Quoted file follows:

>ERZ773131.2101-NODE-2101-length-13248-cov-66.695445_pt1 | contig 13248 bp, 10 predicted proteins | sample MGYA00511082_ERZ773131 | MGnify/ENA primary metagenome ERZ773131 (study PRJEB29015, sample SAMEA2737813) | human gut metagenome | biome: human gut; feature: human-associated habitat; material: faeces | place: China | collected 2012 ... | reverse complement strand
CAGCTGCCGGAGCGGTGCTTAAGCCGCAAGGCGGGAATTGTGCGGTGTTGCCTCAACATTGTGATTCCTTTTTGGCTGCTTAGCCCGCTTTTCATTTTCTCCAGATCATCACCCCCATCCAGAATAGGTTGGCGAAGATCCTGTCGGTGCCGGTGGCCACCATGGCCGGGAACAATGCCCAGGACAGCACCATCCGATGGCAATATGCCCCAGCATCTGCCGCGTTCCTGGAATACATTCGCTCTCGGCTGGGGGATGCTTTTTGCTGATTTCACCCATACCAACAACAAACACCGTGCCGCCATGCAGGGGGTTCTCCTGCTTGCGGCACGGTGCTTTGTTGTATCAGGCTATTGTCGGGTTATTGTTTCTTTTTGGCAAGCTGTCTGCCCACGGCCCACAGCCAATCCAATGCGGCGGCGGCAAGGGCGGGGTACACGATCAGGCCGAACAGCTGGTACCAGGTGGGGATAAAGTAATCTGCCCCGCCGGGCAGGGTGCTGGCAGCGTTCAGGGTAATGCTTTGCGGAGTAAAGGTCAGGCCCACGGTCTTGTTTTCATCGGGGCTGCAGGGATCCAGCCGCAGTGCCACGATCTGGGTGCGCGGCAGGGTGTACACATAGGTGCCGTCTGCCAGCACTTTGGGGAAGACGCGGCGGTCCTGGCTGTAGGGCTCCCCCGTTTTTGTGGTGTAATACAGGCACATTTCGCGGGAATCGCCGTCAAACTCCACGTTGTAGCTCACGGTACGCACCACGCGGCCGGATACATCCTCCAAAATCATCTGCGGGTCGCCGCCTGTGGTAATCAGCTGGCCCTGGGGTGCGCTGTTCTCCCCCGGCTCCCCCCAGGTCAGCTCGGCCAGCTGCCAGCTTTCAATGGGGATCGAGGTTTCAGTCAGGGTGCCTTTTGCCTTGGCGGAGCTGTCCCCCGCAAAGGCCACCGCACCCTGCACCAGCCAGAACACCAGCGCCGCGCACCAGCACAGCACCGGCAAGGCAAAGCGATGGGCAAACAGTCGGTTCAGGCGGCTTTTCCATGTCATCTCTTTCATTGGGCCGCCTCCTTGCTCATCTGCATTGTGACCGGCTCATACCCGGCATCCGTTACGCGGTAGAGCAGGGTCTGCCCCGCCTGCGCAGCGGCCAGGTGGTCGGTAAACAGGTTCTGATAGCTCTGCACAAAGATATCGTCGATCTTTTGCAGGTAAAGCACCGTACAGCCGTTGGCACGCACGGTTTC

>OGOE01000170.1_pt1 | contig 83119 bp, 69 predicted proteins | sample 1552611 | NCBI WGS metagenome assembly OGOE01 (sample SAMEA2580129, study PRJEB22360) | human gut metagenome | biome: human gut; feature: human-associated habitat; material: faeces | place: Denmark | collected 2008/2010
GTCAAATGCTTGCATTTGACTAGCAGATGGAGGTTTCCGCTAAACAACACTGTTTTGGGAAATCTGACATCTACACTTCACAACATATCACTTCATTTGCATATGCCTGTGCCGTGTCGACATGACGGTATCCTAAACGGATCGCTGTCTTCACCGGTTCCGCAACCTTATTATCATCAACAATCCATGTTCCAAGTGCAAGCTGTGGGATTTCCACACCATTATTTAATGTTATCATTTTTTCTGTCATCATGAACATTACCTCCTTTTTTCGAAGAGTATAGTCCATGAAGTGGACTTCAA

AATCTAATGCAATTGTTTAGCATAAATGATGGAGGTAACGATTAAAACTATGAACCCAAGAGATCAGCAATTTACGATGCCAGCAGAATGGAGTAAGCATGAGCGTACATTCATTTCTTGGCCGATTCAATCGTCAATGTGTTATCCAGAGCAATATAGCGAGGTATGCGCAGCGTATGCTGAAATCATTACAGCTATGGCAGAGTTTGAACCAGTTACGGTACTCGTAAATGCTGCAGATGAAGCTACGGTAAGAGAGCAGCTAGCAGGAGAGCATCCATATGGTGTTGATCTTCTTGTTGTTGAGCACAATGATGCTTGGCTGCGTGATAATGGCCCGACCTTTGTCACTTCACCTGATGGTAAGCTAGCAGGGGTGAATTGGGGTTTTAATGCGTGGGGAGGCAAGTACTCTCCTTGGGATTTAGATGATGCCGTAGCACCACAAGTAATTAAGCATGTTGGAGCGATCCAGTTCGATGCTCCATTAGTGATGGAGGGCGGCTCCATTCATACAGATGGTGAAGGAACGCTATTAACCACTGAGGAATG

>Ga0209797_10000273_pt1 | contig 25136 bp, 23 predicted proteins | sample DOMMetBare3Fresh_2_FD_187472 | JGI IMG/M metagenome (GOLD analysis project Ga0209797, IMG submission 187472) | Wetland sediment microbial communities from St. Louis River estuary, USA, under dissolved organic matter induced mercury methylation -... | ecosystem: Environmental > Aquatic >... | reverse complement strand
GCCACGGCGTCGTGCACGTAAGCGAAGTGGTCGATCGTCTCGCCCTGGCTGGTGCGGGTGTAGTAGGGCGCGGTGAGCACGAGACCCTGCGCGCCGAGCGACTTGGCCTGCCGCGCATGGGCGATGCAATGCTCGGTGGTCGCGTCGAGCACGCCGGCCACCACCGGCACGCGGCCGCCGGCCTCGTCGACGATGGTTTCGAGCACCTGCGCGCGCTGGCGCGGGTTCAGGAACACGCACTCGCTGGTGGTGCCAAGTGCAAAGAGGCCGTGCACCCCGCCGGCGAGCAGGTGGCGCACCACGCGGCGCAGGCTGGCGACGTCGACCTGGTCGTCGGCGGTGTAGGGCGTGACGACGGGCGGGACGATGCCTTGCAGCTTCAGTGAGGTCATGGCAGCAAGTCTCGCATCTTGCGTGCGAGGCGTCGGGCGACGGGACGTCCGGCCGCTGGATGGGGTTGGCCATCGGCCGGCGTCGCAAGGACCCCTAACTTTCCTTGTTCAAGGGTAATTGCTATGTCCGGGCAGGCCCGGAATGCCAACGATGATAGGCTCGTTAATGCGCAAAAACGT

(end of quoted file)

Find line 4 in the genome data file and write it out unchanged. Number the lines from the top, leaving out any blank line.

GTCAAATGCTTGCATTTGACTAGCAGATGGAGGTTTCCGCTAAACAACACTGTTTTGGGAAATCTGACATCTACACTTCACAACATATCACTTCATTTGCATATGCCTGTGCCGTGTCGACATGACGGTATCCTAAACGGATCGCTGTCTTCACCGGTTCCGCAACCTTATTATCATCAACAATCCATGTTCCAAGTGCAAGCTGTGGGATTTCCACACCATTATTTAATGTTATCATTTTTTCTGTCATCATGAACATTACCTCCTTTTTTCGAAGAGTATAGTCCATGAAGTGGACTTCAA